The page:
Web forums have somewhat fallen by the wayside with the advent of social media, but they haven’t died off completely. Quite the contrary; they have simply become inclusive, tight-knit communities centered around common interests. On Facebook you can have a wide net of social acquaintances. On Twitter you can build a community of people with similar senses of humor and interest. On LinkedIn you can build a professional network. It’s all based around social aspects and similarities.
On forums, you have widely disparate people who might never otherwise have met, associating around a central core interest. You can have people from around the world, of all ages, posting together simply because they all like the same thing.
Reddit, for example, is a huge web forum with a somewhat exotic way of displaying content. Various subreddits bring together players of specific games, fans of specific TV shows, workers in specific industries, and hobbiests of all kinds. You can think of other web forums as individual subreddits, in a sense. Bodybuilding.com has a massive forum full of people, with over 13 million members, but they’re all brought together by a shared interest in health and fitness. Gaia Online has 26 million members and over 2 billion posts on the board, all centered around various forms of teenage nerddom, from gaming and RP to TV and crafts.
Of course, not every forum is a Reddit or a Gaia. Most forums measure their users in hundreds rather than millions, and end up getting only a handful of posts per day. They have trouble attracting new users, because it’s hard to advertise a community as something worth joining when so many broad spectrum social networks already exist. With the demands on everyone’s time and the lack of immediate value to give, how do you convince users to join your forum and, more importantly, participate?
On pretty much every forum software ever made, users have to register via an email address. This means you can add in a mailing list drip campaign to give them some introductory information, welcoming messages, and some additional value.
What should go into this campaign? That depends on your forum. The number one thing is to be topical and casual, as if you’re reaching out to the user to help them get used to the site. This will help them feel more comfortable and at home. If you can explain some board rules – including social cues they might not be able to pick up from a casual browse – you can make their transition from new registrant to active user much smoother.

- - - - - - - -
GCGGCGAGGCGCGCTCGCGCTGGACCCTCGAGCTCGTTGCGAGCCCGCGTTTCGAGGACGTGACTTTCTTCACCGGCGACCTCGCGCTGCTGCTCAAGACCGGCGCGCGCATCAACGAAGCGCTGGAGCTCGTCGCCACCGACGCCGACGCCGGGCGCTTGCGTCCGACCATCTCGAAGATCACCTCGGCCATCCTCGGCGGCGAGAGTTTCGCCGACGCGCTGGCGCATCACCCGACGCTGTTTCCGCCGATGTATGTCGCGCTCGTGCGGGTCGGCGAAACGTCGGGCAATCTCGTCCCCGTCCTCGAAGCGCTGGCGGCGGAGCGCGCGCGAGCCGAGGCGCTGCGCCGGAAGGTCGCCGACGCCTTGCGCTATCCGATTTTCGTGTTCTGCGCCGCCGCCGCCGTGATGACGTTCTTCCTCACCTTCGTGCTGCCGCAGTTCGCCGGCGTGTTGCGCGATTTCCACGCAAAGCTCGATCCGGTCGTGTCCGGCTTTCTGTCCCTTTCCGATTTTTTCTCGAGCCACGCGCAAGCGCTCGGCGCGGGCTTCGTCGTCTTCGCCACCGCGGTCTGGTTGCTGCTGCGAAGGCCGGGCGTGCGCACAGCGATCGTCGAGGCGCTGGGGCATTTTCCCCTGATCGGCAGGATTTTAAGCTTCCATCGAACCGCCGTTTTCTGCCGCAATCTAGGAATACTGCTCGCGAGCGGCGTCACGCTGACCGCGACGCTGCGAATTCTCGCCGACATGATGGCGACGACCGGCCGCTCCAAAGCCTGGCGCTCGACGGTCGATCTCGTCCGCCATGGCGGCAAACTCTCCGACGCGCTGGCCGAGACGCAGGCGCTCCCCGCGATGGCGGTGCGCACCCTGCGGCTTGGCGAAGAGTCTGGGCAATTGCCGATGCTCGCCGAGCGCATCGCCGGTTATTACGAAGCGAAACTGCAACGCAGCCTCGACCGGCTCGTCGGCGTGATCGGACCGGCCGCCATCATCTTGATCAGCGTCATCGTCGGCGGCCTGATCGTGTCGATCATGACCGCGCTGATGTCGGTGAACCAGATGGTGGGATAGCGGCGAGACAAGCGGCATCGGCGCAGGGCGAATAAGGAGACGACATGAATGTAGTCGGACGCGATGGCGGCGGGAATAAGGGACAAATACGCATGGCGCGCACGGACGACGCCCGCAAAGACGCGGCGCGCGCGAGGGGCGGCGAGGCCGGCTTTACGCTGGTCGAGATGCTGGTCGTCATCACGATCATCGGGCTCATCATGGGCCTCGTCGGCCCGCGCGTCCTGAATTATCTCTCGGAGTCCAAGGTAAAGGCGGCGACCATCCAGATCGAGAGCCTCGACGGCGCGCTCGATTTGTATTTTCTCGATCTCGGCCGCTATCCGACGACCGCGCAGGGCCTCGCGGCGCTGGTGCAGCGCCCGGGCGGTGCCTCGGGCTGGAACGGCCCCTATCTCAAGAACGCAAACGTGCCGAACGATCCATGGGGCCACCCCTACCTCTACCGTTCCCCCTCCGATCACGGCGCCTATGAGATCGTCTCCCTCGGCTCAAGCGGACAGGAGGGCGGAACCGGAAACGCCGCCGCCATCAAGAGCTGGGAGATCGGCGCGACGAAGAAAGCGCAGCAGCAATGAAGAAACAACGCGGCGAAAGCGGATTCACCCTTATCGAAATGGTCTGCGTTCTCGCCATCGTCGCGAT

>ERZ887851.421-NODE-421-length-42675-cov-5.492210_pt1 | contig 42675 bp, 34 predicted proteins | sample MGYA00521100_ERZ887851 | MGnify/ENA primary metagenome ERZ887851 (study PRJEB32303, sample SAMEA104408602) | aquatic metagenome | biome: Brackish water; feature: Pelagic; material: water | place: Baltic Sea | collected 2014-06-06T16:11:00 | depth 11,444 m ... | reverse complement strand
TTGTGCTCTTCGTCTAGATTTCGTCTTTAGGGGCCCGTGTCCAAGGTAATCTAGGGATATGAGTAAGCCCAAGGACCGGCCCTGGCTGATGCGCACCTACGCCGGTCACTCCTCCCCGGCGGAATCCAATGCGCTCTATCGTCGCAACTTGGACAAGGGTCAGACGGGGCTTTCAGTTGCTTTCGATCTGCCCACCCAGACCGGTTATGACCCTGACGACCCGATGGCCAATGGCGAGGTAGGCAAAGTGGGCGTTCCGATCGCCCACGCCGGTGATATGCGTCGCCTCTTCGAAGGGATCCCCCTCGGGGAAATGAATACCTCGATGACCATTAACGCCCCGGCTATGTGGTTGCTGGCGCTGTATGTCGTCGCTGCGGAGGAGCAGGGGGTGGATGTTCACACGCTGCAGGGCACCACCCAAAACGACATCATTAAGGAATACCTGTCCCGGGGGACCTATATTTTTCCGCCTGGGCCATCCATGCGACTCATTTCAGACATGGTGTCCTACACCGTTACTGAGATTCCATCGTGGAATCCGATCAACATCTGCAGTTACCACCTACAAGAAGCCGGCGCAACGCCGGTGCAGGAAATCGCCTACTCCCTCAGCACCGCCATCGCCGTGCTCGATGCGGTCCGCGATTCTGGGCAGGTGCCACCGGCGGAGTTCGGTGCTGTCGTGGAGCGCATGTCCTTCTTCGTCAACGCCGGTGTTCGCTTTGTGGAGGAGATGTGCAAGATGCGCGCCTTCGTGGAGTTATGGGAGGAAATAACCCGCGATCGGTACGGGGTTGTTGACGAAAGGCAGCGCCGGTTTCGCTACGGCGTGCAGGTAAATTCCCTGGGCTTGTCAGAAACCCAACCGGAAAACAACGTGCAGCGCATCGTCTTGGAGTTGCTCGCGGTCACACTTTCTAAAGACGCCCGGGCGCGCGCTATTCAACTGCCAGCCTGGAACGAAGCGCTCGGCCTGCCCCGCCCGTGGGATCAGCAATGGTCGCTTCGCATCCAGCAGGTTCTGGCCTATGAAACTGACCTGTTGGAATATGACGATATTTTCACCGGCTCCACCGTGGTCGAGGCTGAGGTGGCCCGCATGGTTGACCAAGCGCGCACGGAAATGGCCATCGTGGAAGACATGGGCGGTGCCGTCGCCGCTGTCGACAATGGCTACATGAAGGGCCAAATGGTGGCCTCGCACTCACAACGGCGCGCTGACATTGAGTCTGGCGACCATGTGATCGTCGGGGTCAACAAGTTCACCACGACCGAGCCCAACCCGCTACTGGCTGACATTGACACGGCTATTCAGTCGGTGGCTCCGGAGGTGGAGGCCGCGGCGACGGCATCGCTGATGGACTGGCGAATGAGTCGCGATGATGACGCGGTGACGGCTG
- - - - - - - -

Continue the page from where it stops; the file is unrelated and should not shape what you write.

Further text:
Ideally, you will point out a few locations on the board they can go for certain types of information. Tell them where they can go for a tutorial, where they can find discussions on various topics, and how they can participate. You want to inform them of how they can get value out of your forum, and where they can go to bring value in.
If you have a novice-centric section area for Q&A and newbie questions, promote it. Likewise, if you or any other admin or moderator is willing to chat one on one for informational purposes, include their contact information in the email. It helps anyone who may have questions know where to go to get answers.
Bodybuilding’s forum is great about this one, but it can also apply to any topic that has a growth over time metric that can be measured. Using weight loss as an example, encourage people to post their progress logs. Establish a protocol; make a post with your basic information and various metrics that should be monitored for progress, like weight, muscle mass, weight lifting capabilities, diet, and so forth. Then set up daily or weekly progress reports, where the user can come in and post about their experience that day or week, and how their numbers have changed.
Take the same concept and apply it to business; you can have weekly traffic stats, revenue, SEO strategies, and so forth. It’s all case study data and it’s all tangible progress.
The best part is that this has a wide range of benefits. It helps new users have something to do and some reason to return – to keep updating their logs. It helps hold them accountable for their mistakes and helps crowdsource improvements. It brings a community in to participate in making everyone’s life better.
As the owner and admin of the forum, you are in a position of authority. You’re a big part of the reason people have come to the forum. Communities these days tend to gain respect because of the people in them. Jon Loomer’s Power Hitter’s Club is one such example; it’s a potent community with a few things making it attractive, but one of those is that it’s filled to the brim with influential people.
People will come to this community for many reasons. Some will come looking for help or for advice. Many will come to engage with and network with influencers, and as the owner of the community, you are one such influencer. People perceive that your attention has value, and that means you’re going to have people vying for your attention.
If you’re not around, if you never post, people will lose faith. They came to interact with you and other influencers, but if you’re not around, they feel like they get less value out of posting on your board. The more you can participate, the more people will be willing to stick around and engage with you.
You can also give tangible incentives to your users. One thing I like to do is create a promotional section. Usually forums tell their users that they can’t just use the forum as advertising, as a way of minimizing how many people drop in to post a promotional message and leave.